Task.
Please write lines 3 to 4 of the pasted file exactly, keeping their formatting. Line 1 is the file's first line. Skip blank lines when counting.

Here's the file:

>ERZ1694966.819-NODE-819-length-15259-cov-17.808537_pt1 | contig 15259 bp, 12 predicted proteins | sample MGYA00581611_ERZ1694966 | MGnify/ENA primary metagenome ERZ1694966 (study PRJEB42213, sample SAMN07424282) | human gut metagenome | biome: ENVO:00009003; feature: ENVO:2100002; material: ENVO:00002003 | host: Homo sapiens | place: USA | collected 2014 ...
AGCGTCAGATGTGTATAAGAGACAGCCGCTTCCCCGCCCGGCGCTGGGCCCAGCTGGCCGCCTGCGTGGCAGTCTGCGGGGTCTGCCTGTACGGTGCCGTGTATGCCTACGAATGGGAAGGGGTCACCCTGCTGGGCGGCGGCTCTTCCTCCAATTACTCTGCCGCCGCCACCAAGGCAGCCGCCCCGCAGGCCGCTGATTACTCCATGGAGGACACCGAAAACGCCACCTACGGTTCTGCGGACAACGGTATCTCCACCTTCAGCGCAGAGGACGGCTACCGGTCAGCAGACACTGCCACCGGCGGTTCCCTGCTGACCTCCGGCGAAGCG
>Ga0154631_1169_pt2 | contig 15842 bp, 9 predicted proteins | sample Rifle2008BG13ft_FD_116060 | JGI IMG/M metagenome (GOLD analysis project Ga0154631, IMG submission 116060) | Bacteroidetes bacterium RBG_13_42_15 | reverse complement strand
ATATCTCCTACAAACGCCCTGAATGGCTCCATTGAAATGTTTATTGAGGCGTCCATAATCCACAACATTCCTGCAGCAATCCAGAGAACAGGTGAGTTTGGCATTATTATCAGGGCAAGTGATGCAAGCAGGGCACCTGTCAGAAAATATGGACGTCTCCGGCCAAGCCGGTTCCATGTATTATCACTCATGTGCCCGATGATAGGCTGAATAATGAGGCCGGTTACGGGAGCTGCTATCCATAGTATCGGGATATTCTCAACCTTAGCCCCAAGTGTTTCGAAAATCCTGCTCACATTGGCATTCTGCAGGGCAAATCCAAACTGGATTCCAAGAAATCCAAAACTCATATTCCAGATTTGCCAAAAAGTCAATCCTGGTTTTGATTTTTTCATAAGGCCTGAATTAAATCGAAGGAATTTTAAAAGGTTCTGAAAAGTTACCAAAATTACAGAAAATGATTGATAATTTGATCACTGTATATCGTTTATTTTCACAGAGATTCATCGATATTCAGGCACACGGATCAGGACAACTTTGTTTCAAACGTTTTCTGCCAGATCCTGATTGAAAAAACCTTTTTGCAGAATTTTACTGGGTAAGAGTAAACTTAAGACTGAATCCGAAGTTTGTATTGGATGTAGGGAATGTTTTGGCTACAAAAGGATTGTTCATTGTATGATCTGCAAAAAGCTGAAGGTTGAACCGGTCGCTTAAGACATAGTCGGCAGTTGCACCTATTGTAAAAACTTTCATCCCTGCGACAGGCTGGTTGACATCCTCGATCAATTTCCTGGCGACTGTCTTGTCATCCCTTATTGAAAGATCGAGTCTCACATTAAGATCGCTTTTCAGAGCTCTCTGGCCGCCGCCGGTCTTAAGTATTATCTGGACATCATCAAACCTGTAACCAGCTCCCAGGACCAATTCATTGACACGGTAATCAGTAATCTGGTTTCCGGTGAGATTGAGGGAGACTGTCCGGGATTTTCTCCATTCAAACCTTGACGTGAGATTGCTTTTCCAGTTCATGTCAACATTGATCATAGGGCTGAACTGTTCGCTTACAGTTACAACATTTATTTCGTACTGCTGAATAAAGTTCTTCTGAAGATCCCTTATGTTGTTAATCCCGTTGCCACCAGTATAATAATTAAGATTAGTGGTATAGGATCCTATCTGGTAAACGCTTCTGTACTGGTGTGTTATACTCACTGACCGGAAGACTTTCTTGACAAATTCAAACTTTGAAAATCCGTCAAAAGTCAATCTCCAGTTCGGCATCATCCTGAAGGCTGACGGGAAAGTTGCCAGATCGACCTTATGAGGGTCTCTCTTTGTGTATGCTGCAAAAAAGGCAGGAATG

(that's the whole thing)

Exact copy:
>Ga0154631_1169_pt2 | contig 15842 bp, 9 predicted proteins | sample Rifle2008BG13ft_FD_116060 | JGI IMG/M metagenome (GOLD analysis project Ga0154631, IMG submission 116060) | Bacteroidetes bacterium RBG_13_42_15 | reverse complement strand
ATATCTCCTACAAACGCCCTGAATGGCTCCATTGAAATGTTTATTGAGGCGTCCATAATCCACAACATTCCTGCAGCAATCCAGAGAACAGGTGAGTTTGGCATTATTATCAGGGCAAGTGATGCAAGCAGGGCACCTGTCAGAAAATATGGACGTCTCCGGCCAAGCCGGTTCCATGTATTATCACTCATGTGCCCGATGATAGGCTGAATAATGAGGCCGGTTACGGGAGCTGCTATCCATAGTATCGGGATATTCTCAACCTTAGCCCCAAGTGTTTCGAAAATCCTGCTCACATTGGCATTCTGCAGGGCAAATCCAAACTGGATTCCAAGAAATCCAAAACTCATATTCCAGATTTGCCAAAAAGTCAATCCTGGTTTTGATTTTTTCATAAGGCCTGAATTAAATCGAAGGAATTTTAAAAGGTTCTGAAAAGTTACCAAAATTACAGAAAATGATTGATAATTTGATCACTGTATATCGTTTATTTTCACAGAGATTCATCGATATTCAGGCACACGGATCAGGACAACTTTGTTTCAAACGTTTTCTGCCAGATCCTGATTGAAAAAACCTTTTTGCAGAATTTTACTGGGTAAGAGTAAACTTAAGACTGAATCCGAAGTTTGTATTGGATGTAGGGAATGTTTTGGCTACAAAAGGATTGTTCATTGTATGATCTGCAAAAAGCTGAAGGTTGAACCGGTCGCTTAAGACATAGTCGGCAGTTGCACCTATTGTAAAAACTTTCATCCCTGCGACAGGCTGGTTGACATCCTCGATCAATTTCCTGGCGACTGTCTTGTCATCCCTTATTGAAAGATCGAGTCTCACATTAAGATCGCTTTTCAGAGCTCTCTGGCCGCCGCCGGTCTTAAGTATTATCTGGACATCATCAAACCTGTAACCAGCTCCCAGGACCAATTCATTGACACGGTAATCAGTAATCTGGTTTCCGGTGAGATTGAGGGAGACTGTCCGGGATTTTCTCCATTCAAACCTTGACGTGAGATTGCTTTTCCAGTTCATGTCAACATTGATCATAGGGCTGAACTGTTCGCTTACAGTTACAACATTTATTTCGTACTGCTGAATAAAGTTCTTCTGAAGATCCCTTATGTTGTTAATCCCGTTGCCACCAGTATAATAATTAAGATTAGTGGTATAGGATCCTATCTGGTAAACGCTTCTGTACTGGTGTGTTATACTCACTGACCGGAAGACTTTCTTGACAAATTCAAACTTTGAAAATCCGTCAAAAGTCAATCTCCAGTTCGGCATCATCCTGAAGGCTGACGGGAAAGTTGCCAGATCGACCTTATGAGGGTCTCTCTTTGTGTATGCTGCAAAAAAGGCAGGAATG